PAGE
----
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 (ī′sə-glôs′, -glŏs′)
A geographic boundary line delimiting the area in which a given linguistic feature occurs.

[iso- + Greek glōssa, language, tongue.]

i′so·gloss′al adj.


(Linguistics) a line drawn on a map around the area in which a linguistic feature is to be found, such as a particular pronunciation of a given word
ˌisoˈglossal, ˌisoˈglottic, ˌisoˈglossic, ˌisoˈglottal adj


(ˈaɪ səˌglɒs, -ˌglɔs)

(in the study of the geographical distribution of dialects) a line on a map marking the limits of an area within which a feature of speech occurs, as the use of a particular word or pronunciation.
[< German (1892)]
i`so•glos′sal, adj.
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References in periodicals archive ?
Following this preliminary investigation, 1 would argue that Margaret's use of Scots, or, probably more accurately, varied incorporation of Scots features in her writing system (and probably her speech) would have reflected her experience not just as any individual moving across dialectal boundaries, but specifically as a late medieval/early modern queen writing, and sometimes moving physically across what is today the most significant isogloss in Britain (see e.
Considered one of the "key concepts" of post-colonial studies and a rhetorical figure for radical alterity, cannibalism is recognized as a cultural isogloss on which the "separation of the 'civilized' and the 'savage'" hinges (Ashcroft 29-31).
Certainly, isoglosses can be helpful to show the limits of individual features, so long as it is made clear that an isogloss is an approximate boundary for that feature alone, and therefore makes a "generalization about the evidence" (Kretzschmar 2009: 69).
This may be an important isogloss that distinguishes northern Domari from southern Domari, since no reference to it is made neither by Macalister nor by Matras.
In Central Franconian, there is a distinctive opposition between a falling tone 1 and a stretched tone 2 that seems to be reversed in a strip of land along the southeastern border, which is formed by the "thick bundle of isoglosses separating Central Franconian from Rhine Franconian, the most characteristic one being the isogloss between the pronoun dat 'that' to the northwest and das to the southeast" (de Vaan 1999: 41).
Post-vocalic /r/ is a sociolinguistic variable in New York City, in England it defines basically a large-scale dialect isogloss, and in many parts of the American Midwest it shows little variation of any sort.
It would appear that whatever the explicit ideology, lines are not clearly drawn between "Judaism" and "Christianity," but at least one highly significant isogloss (that is, highly significant for the Rabbis, for whom it marks the difference between orthodox and heretic, just as it does for Justin and the Pseudo-Clementines); the line is between Jew and Jew, between Christian and Christian, thus marking a site of overlap and ambiguity between the two "religions" that the texts are at pains to construct.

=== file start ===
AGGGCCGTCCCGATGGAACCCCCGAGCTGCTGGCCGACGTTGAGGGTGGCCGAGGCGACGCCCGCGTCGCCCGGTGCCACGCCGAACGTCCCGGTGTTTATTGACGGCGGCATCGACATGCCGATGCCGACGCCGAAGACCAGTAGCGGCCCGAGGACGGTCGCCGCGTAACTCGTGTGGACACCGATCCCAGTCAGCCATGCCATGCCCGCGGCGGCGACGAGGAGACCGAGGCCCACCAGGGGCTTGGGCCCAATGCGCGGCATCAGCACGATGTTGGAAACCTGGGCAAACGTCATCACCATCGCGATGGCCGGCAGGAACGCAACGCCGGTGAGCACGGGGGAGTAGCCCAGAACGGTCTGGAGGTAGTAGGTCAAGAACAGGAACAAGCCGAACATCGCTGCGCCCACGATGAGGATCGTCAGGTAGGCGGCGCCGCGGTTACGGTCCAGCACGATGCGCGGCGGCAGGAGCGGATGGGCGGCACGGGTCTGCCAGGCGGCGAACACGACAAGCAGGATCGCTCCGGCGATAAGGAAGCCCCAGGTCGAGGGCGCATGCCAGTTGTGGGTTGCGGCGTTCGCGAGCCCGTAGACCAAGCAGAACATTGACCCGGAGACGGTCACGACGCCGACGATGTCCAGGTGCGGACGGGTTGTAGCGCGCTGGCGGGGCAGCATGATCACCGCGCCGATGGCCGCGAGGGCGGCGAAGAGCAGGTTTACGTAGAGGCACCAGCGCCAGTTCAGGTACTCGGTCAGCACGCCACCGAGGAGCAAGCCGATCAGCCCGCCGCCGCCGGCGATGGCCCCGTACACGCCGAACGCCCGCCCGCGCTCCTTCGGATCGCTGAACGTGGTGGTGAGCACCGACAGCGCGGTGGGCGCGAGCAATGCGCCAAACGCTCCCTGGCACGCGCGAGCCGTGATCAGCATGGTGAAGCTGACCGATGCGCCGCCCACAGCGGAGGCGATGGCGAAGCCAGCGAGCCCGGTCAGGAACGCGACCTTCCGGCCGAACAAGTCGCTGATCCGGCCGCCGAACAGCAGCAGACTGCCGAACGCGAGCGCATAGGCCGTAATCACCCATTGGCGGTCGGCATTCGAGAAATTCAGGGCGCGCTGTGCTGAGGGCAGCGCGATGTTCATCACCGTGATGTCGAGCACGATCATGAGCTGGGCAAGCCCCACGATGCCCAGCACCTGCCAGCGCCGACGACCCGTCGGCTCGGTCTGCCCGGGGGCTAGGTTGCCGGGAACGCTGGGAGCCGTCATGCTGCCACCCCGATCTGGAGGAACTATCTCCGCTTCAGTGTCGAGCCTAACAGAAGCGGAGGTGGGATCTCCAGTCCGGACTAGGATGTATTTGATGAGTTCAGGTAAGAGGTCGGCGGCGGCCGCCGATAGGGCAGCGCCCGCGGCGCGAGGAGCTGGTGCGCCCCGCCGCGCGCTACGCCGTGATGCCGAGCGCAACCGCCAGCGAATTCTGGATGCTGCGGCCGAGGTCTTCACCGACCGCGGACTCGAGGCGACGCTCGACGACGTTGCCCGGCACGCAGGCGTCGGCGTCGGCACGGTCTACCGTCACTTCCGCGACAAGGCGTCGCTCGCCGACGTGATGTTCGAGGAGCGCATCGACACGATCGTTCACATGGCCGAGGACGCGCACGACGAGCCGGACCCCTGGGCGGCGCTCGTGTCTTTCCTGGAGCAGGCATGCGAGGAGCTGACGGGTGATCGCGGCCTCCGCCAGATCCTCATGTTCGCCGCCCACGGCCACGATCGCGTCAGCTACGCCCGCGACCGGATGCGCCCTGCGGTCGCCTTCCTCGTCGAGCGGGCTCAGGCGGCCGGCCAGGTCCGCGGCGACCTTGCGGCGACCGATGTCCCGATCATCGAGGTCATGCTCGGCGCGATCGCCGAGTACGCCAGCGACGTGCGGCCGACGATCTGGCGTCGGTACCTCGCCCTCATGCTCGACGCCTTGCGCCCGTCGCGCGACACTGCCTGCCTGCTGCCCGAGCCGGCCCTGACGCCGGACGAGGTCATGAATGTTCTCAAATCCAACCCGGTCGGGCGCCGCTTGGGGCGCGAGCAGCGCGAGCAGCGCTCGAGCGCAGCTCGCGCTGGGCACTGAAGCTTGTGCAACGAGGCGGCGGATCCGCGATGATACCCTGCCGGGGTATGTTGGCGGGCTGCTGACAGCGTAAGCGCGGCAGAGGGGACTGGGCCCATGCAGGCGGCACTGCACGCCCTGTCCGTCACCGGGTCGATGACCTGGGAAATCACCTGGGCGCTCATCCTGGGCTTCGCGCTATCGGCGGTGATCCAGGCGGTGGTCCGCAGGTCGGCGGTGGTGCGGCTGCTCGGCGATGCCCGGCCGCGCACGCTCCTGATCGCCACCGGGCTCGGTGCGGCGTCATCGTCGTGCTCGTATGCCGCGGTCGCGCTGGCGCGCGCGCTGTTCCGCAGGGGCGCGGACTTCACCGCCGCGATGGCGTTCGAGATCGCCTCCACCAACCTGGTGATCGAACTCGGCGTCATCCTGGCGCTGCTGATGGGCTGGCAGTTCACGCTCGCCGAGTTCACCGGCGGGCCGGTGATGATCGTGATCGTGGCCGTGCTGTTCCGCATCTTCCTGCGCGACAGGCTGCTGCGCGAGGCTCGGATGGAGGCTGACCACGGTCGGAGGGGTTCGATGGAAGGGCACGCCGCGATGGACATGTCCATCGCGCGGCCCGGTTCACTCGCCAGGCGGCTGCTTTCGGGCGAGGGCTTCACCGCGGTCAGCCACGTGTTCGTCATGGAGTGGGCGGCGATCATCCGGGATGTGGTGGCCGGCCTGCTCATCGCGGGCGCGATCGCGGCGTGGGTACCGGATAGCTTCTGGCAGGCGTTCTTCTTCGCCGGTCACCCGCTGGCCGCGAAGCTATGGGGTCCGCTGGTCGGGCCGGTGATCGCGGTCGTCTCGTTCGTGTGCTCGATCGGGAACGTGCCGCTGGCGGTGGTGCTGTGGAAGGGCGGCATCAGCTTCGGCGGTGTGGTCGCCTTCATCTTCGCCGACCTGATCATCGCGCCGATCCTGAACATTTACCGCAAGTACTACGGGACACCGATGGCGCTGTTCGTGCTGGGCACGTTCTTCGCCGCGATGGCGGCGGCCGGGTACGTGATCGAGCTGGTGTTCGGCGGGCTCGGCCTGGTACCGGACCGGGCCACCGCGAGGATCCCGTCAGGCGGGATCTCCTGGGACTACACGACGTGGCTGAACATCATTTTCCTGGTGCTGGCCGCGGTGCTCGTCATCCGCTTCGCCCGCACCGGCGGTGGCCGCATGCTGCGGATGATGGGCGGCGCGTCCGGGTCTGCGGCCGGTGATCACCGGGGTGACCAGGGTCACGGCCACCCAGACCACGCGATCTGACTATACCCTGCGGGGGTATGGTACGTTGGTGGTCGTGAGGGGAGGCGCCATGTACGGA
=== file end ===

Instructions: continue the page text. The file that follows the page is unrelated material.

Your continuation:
But however interesting the isogloss is to the historian of languages, it gives only limited help to the student of Greek realities.
Johnson and Fine (1985) studied gender differences in the uses and perceptions of obscenity, reporting that their respondents saw this type of language as "an isogloss marking the speech communities of males and females" (p.
Wiik and Lehiste, who have studied the matter, conclude on this isogloss (1968 : 573-574): "In the type of Finnish that does not use a half-long vowel, quantity appears to function primarily on a segmental level.
The results of the analysis are presented in a detailed series of isogloss bundles along with specific figures and percentages for numbers of features shared or not shared (pp.
Unlike what we observe in the Slavic and Kartvelian language families, finally, Ossetic is the only Iranic language hating developed this kind of derivational-like grammatical category (Edel'man 2002: 127); hence, Abaev [1965/1995: 343-354] and Edel'man [2002: 127] consider the aspectual value of preverbs, together with the Genitive-Accusative case marking on direct objects, to be a very old grammatical isogloss shared by Ossetic and Russian, which goes back to early contacts between Scythian and Eastern Slavs (7).